Tuesday, March 17, 2009

This Week!

No, we are not in the new house yet. The stove was delivered last week, but the granite was overhanging a couple of millimeters from the cabinet edge, just enough to prevent the stove from sliding into the space. We had to wait for the granite guys to come back and then the stove folks from San Jose. Finally yesterday the stove was installed. It is a SMEG stove with 4 gas burners and a griddle. It’s a European model that we had not heard of before, but is rated highly and is less than half the cost of a WOLF or other high end gas range

The gas water heaters are in and they pressure tank is being plumbed today. We’re using demand heaters and have one for the master and guest baths and another for the kitchen, laundry, and powder room.

We will start moving on Thursday. We should spend our first night in the house by Saturday or Sunday at the latest.

A week ago, Rafael, the landscaper came with a tree branch to stick into the ground. I had asked him about an orchid that blew out of a tree that I found in the driveway and if my plan to mount it on a piece of wood was a good idea. He said that he would come with a branch and a few other orchids the next day. He and his wife showed up with seven different wild orchid species. .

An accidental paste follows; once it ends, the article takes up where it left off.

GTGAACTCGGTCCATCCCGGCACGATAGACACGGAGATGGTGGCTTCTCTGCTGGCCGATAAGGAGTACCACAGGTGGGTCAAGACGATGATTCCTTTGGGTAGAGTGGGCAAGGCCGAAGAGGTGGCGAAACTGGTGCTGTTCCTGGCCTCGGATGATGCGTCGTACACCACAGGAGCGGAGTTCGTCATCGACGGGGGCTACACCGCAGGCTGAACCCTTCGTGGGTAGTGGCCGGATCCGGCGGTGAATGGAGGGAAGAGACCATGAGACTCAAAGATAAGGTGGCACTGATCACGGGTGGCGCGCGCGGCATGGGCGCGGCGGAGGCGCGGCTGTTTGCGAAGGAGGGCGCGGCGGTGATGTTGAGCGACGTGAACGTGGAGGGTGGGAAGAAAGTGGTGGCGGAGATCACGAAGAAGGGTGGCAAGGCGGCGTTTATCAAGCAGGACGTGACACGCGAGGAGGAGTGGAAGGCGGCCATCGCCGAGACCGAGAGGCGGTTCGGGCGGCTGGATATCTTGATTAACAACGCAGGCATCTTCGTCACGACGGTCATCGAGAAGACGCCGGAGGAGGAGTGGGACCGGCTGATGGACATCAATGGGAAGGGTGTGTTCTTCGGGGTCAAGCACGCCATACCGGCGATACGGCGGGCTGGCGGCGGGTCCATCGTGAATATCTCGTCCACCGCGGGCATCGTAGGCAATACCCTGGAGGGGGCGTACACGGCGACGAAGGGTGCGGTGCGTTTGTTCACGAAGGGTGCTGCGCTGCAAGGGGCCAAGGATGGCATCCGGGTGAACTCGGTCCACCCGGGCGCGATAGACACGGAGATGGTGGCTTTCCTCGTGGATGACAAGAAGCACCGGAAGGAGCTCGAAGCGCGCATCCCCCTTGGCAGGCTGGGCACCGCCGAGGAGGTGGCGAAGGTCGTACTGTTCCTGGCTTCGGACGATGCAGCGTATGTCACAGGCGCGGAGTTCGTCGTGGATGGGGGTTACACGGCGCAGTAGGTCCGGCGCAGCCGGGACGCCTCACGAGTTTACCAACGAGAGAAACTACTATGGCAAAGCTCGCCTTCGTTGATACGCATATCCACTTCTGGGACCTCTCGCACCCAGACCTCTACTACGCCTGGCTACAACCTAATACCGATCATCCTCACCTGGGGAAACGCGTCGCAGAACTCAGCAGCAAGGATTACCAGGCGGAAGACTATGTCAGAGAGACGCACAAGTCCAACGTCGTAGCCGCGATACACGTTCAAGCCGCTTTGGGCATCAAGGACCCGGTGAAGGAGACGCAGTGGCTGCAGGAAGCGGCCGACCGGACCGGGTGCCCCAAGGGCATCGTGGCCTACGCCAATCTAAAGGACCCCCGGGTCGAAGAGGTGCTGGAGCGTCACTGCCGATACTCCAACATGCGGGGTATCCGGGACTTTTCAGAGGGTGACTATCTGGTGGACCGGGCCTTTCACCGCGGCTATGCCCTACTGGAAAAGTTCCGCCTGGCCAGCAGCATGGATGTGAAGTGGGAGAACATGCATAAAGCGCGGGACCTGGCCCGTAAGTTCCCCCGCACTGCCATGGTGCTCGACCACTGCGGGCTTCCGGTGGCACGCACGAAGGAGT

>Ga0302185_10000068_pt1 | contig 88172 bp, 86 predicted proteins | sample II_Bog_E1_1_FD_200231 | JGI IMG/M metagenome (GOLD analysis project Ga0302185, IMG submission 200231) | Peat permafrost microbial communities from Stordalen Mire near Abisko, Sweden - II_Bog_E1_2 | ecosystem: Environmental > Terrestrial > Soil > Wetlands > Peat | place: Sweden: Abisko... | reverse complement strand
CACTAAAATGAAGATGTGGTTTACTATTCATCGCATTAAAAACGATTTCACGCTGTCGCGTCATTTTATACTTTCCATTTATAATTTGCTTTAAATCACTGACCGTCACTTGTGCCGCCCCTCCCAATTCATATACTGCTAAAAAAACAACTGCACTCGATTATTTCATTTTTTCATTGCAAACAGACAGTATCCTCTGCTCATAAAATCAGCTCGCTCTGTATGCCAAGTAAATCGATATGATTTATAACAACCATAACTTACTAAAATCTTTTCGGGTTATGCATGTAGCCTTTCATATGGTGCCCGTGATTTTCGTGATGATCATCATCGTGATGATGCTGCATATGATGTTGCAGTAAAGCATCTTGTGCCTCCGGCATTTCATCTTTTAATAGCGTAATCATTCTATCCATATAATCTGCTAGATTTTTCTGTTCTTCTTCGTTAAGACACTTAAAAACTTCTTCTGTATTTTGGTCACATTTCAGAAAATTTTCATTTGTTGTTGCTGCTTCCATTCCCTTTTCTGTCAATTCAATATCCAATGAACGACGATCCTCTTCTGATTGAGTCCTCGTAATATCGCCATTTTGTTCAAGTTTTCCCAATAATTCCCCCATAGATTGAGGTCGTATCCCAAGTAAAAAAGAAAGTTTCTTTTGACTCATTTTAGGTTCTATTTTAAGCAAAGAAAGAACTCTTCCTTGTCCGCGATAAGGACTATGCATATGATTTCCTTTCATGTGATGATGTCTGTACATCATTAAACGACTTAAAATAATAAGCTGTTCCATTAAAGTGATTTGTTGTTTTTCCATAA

As we walked back up to the rental they pointed out multiple orchids in the trees. We are in the mountains and have the perfect climate for orchids. He also said that we are in a bird corridor.
We have discovered that we have quite the wind funnel between the house and the retaining wall. So now we have bamboo windbreak.

They are removing the hibiscus bushes that are in front of the house and will plant them along the side. I plan to have a flower garden in that area. We will replace the hibiscus with a border of low growing heliconias on the edge of the grass so the view is clear. Rafael brought several lobster claw heliconias to plant behind the hibiscus. You can see me admiring them on the veranda.collie

Tuesday, March 3, 2009

Progress and Flora & Fauna